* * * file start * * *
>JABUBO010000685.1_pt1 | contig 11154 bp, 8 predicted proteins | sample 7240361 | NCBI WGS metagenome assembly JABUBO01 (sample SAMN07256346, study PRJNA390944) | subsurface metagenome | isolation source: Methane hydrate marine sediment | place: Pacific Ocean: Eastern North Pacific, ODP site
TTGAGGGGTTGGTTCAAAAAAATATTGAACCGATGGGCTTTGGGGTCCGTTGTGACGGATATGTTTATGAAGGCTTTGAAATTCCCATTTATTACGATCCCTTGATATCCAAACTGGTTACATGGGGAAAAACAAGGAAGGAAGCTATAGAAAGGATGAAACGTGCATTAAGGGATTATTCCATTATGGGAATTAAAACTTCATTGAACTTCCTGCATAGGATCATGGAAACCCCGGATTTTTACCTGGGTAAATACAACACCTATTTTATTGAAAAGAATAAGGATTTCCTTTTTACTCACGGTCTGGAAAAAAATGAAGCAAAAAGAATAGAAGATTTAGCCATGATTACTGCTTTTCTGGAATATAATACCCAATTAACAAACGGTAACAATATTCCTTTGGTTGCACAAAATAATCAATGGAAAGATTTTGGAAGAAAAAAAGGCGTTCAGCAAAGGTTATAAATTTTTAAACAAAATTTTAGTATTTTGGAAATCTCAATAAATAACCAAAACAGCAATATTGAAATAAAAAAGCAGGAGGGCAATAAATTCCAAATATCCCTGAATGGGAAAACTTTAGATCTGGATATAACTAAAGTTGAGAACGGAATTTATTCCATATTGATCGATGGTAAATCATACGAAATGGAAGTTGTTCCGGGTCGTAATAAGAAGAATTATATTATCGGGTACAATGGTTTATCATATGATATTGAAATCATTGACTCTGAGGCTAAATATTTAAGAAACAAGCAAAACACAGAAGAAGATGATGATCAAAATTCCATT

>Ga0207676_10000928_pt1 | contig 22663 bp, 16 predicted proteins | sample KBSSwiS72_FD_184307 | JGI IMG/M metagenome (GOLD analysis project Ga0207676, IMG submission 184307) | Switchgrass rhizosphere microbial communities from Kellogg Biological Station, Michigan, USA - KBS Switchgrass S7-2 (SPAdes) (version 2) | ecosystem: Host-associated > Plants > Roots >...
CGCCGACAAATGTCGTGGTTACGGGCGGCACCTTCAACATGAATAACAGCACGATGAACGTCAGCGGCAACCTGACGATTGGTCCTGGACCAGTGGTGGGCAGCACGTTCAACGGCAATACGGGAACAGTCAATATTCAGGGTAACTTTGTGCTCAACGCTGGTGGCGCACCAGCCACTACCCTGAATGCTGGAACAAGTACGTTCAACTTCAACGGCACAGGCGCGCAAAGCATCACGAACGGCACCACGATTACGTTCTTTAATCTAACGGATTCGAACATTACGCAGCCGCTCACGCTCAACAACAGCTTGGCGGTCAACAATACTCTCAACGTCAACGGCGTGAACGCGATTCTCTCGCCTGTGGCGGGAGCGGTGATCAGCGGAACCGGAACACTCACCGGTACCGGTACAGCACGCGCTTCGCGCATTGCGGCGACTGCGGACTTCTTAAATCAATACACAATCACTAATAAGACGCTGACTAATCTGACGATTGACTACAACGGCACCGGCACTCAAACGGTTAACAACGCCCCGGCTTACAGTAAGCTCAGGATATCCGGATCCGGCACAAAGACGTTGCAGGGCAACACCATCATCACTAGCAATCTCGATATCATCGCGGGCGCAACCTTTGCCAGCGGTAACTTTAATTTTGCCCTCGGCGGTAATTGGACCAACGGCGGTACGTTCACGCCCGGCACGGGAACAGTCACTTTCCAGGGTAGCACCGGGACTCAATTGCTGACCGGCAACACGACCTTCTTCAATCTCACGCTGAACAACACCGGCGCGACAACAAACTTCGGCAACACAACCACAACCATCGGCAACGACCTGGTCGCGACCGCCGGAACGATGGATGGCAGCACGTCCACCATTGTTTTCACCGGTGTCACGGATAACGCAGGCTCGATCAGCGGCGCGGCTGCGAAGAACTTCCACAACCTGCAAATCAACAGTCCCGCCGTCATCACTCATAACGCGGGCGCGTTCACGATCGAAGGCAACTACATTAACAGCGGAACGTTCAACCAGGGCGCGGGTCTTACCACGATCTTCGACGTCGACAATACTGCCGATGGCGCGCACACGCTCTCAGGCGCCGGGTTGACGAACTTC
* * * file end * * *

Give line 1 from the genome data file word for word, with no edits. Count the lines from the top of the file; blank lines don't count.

>JABUBO010000685.1_pt1 | contig 11154 bp, 8 predicted proteins | sample 7240361 | NCBI WGS metagenome assembly JABUBO01 (sample SAMN07256346, study PRJNA390944) | subsurface metagenome | isolation source: Methane hydrate marine sediment | place: Pacific Ocean: Eastern North Pacific, ODP site